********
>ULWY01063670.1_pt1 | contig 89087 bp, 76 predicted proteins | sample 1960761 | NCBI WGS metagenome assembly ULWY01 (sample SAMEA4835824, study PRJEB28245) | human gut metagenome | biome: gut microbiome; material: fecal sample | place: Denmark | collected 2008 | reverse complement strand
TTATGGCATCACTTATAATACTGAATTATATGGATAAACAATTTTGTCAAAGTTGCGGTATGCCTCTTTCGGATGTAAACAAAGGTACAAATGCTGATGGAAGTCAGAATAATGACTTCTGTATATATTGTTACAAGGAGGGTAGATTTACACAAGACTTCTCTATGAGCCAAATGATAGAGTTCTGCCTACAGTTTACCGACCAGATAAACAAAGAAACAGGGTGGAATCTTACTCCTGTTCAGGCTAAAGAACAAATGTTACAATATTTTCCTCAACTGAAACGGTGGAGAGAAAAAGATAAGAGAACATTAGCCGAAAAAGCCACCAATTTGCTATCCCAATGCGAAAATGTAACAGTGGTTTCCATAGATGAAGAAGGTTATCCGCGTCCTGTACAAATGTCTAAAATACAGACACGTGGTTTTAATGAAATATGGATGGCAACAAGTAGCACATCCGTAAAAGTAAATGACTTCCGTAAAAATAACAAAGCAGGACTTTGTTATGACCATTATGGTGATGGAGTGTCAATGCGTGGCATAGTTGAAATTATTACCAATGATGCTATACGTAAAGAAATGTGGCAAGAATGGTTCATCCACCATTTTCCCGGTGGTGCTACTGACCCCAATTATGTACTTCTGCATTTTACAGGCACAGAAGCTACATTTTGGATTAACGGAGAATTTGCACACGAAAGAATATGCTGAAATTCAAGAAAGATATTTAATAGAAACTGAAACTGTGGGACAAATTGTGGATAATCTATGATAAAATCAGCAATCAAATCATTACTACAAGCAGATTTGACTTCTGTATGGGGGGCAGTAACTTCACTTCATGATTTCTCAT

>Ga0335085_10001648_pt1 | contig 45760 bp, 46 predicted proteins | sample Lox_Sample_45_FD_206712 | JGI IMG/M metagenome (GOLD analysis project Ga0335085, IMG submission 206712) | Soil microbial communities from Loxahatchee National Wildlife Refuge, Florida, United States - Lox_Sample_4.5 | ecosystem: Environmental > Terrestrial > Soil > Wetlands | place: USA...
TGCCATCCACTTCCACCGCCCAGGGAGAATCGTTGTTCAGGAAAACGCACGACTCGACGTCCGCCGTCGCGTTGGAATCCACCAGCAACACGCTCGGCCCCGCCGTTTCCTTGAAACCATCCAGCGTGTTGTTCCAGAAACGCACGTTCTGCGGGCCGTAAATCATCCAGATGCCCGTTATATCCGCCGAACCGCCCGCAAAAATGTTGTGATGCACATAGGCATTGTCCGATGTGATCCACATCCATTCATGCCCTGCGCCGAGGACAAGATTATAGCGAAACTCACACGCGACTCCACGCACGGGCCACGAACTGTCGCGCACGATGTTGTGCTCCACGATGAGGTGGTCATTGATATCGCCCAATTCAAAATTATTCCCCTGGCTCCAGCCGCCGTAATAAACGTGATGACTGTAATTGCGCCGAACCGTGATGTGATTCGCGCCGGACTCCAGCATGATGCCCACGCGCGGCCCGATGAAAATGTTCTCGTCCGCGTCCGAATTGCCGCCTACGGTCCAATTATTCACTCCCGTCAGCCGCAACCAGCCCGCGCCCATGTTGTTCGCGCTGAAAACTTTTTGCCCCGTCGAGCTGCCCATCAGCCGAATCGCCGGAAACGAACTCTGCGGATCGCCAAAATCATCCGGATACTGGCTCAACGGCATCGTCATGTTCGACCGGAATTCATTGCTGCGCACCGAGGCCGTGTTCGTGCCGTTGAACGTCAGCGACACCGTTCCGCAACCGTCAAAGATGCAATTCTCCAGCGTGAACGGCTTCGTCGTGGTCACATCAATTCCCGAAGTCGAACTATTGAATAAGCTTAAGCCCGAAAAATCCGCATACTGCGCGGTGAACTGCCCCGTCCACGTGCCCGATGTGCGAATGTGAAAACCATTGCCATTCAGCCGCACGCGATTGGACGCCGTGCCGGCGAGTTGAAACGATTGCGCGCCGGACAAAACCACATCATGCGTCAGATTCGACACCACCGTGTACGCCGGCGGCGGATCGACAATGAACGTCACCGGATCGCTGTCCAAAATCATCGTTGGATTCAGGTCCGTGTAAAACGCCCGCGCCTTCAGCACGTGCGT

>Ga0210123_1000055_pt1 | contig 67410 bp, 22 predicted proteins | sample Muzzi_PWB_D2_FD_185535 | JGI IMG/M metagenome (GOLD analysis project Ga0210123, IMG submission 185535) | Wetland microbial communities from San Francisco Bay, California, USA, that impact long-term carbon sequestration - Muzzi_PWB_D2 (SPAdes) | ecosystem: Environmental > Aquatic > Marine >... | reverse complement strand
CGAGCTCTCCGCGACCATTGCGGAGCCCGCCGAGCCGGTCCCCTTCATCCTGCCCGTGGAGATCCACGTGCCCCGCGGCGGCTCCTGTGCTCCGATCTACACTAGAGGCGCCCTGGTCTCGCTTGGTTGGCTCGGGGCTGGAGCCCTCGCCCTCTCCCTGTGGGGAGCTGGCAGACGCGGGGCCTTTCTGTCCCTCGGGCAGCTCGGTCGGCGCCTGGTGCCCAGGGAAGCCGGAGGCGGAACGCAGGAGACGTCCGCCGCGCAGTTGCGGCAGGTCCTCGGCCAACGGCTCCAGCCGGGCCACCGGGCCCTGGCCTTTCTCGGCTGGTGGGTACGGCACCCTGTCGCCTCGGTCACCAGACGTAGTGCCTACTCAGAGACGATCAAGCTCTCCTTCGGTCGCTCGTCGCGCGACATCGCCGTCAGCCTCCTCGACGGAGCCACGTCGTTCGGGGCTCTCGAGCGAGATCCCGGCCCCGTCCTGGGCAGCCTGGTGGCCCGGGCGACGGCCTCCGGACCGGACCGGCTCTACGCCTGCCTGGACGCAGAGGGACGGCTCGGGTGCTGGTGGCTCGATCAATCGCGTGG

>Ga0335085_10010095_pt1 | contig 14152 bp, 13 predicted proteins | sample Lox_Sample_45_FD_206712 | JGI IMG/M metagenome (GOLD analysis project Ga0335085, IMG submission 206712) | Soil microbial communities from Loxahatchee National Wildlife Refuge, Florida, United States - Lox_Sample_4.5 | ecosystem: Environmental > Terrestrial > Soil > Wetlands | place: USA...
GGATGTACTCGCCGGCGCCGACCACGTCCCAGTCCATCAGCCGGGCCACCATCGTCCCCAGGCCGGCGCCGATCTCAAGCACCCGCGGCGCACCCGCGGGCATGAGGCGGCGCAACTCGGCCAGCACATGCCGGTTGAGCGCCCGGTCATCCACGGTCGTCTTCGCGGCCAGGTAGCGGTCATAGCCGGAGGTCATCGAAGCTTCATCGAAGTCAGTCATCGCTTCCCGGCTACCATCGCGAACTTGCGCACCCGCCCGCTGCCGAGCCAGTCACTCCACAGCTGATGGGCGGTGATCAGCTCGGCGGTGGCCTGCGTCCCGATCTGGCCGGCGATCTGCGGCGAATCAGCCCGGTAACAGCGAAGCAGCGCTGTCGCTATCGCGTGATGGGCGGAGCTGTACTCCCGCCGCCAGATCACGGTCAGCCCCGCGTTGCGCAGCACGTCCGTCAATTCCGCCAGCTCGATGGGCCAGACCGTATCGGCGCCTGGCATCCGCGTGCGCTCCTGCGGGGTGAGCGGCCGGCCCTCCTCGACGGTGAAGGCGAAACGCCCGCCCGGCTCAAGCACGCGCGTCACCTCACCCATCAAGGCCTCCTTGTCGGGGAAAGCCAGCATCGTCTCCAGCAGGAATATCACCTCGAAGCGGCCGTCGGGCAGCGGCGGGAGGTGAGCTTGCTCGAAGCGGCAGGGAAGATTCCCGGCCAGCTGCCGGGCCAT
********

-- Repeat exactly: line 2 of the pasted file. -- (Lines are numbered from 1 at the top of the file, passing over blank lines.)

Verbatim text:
TTATGGCATCACTTATAATACTGAATTATATGGATAAACAATTTTGTCAAAGTTGCGGTATGCCTCTTTCGGATGTAAACAAAGGTACAAATGCTGATGGAAGTCAGAATAATGACTTCTGTATATATTGTTACAAGGAGGGTAGATTTACACAAGACTTCTCTATGAGCCAAATGATAGAGTTCTGCCTACAGTTTACCGACCAGATAAACAAAGAAACAGGGTGGAATCTTACTCCTGTTCAGGCTAAAGAACAAATGTTACAATATTTTCCTCAACTGAAACGGTGGAGAGAAAAAGATAAGAGAACATTAGCCGAAAAAGCCACCAATTTGCTATCCCAATGCGAAAATGTAACAGTGGTTTCCATAGATGAAGAAGGTTATCCGCGTCCTGTACAAATGTCTAAAATACAGACACGTGGTTTTAATGAAATATGGATGGCAACAAGTAGCACATCCGTAAAAGTAAATGACTTCCGTAAAAATAACAAAGCAGGACTTTGTTATGACCATTATGGTGATGGAGTGTCAATGCGTGGCATAGTTGAAATTATTACCAATGATGCTATACGTAAAGAAATGTGGCAAGAATGGTTCATCCACCATTTTCCCGGTGGTGCTACTGACCCCAATTATGTACTTCTGCATTTTACAGGCACAGAAGCTACATTTTGGATTAACGGAGAATTTGCACACGAAAGAATATGCTGAAATTCAAGAAAGATATTTAATAGAAACTGAAACTGTGGGACAAATTGTGGATAATCTATGATAAAATCAGCAATCAAATCATTACTACAAGCAGATTTGACTTCTGTATGGGGGGCAGTAACTTCACTTCATGATTTCTCAT